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Emerald Princess holds a Seder


sunsetme

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I can't imagine travelling during Passover. My husband has had to do it for business a few times, and it's a hassle. He gets tired of broiled meat, chicken, or fish for dinner with a baked potato and a salad with lemon juice and olive oil. Breakfast and lunch are even more of a challenge.

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They held a nice seder this evening in the Horizon court for about 60 people. A rabbi led the service followed by a Passover meal. Very nice touch.

 

We've attended seders on other cruise lines (I believe most recently on RCCL). It's a nice touch. Not all that strict--but if you're traveling during Pesach, I assume you'll have taken that sort of thing into account.

 

(Of course, a lot of the people went directly from the seder to the main dining room and had the lobster entree....)

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(Of course, a lot of the people went directly from the seder to the main dining room and had the lobster entree....)

 

That would be me.......:o:D

Happy Pesach everyone!

I don't expect a Seder on our cruise leaving April 13th since it's not the first two nights, however some matzo ball soup, gefilte fish and charoseth on the menu would be nice!

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I can't imagine travelling during Passover. My husband has had to do it for business a few times, and it's a hassle. He gets tired of broiled meat, chicken, or fish for dinner with a baked potato and a salad with lemon juice and olive oil. Breakfast and lunch are even more of a challenge.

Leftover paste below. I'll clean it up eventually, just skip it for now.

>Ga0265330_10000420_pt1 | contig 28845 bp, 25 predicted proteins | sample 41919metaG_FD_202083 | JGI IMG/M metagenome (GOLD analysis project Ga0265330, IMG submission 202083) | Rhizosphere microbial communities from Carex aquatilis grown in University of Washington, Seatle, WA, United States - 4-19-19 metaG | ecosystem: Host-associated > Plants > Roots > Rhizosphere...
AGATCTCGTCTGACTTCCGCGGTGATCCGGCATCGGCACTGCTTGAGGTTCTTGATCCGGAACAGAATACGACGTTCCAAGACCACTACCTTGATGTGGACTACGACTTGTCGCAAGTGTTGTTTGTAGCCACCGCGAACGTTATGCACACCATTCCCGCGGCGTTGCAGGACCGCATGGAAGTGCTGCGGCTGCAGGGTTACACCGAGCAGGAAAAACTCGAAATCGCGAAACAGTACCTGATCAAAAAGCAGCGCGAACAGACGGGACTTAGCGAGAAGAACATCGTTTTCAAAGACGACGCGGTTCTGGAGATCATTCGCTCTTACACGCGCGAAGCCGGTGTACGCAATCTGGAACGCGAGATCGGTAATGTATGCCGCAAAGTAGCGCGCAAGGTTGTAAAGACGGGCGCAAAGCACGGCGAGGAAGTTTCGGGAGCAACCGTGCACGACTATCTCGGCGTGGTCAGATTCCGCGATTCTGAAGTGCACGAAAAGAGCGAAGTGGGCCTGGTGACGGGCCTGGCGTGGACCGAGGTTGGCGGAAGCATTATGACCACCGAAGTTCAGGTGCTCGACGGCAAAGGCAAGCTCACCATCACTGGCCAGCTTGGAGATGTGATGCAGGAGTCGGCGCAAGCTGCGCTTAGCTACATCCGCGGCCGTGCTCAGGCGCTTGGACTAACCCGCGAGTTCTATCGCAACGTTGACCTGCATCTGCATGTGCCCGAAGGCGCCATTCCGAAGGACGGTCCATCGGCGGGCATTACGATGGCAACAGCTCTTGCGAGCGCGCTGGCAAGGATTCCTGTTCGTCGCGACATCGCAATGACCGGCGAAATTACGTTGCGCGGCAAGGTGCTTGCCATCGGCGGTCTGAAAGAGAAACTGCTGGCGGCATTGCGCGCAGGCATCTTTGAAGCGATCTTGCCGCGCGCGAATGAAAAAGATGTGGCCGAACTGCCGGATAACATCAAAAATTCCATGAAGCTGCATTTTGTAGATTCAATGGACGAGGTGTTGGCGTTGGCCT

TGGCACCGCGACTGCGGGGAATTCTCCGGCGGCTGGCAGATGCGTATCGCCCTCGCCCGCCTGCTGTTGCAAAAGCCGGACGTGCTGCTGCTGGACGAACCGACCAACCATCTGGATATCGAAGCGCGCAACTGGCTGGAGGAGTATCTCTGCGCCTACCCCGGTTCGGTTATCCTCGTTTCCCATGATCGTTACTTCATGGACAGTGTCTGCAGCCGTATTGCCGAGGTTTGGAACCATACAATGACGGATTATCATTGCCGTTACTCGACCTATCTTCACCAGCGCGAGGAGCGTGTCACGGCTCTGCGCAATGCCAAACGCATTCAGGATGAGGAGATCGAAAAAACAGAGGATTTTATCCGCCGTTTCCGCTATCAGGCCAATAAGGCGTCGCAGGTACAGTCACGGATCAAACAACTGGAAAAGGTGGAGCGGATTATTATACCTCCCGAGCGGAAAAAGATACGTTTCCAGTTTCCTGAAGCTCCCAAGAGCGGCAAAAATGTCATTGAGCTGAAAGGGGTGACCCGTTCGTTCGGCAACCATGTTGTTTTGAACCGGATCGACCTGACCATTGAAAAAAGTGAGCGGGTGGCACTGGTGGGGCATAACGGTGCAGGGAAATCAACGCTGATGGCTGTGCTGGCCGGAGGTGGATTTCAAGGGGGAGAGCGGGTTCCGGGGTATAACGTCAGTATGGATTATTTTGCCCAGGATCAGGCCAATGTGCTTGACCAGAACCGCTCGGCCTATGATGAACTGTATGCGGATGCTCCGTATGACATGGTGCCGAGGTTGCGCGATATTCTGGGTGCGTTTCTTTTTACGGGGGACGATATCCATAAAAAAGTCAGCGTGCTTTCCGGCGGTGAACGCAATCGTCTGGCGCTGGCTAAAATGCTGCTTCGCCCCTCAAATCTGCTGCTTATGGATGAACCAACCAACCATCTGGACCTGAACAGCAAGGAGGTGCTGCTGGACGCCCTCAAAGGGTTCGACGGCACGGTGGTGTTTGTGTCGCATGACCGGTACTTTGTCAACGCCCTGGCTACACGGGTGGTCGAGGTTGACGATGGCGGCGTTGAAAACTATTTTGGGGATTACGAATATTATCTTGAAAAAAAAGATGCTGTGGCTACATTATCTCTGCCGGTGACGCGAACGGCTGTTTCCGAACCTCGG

Some of us are less observant than others and any kind of seder is probably a good thing. I wouldn't imagine there were too many observant Conservatives there. Best guess is that this was a good Reform gathering.

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I agree it would be hard to cruise over Passover-- I don't so much mind eating the plain other foods as I think it would be tourture to pass the cookie/pastry station in the International Cafe without indulging! We may still give it a try in the future depending on itinerary and vacation schedules-- so I am very curious to hear how well Princess (or other lines) prepares charoset and gefilte fish.

 

When you think about it, taking a cruise is almost the exact opposite of wandering with limited food through the desert ;)

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As a practicing Reform Jew, I wouldn't call a Seder on a cruise ship a "good Reform gathering" and find that a bit insulting. Half of the Jews in the US aren't affiliated with a congregation--I think they'd be the ones most likely to travel during Passover. Of course, many congregations have members who are twice a year Jews, just attending a Seder and a High Holy Day service.

 

Passover is a very powerful and meaningful holiday to me; it was a labor of love to compile my own Haggadah. Although I don't change dishes, I remove chametz and kitnyot from my kitchen, scrub out all cabinets, and read ingredient labels carefully. I made haroses, gefilte fish, brisket, and potato kugel for Seder--wonderful friends brought the rest of the meal.

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I agree it would be hard to cruise over Passover-- I don't so much mind eating the plain other foods as I think it would be tourture to pass the cookie/pastry station in the International Cafe without indulging!

 

I think a lot of people agree, as there have been tons of cruise deals this week! We stayed home and made a sedar instead.

 

This was a special Passover because Wednesday was a 28th yr of the sun day. Every 28 yrs the sun is in the same position to the earth as it was upon its creation, and it has only coincided with Passover a few times. It is an opportunity to say a special blessing in gratitude to g-d for giving us the sun.

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They held a nice seder this evening in the Horizon court for about 60 people. A rabbi led the service followed by a Passover meal. Very nice touch.

 

That is nice. Thanks for reporting this as often this is a question asked on the Cruising Jewish thread (on Floataway).

 

There was a rabbi onboard on our Hanukkah cruise on the Island Princess in 2005.

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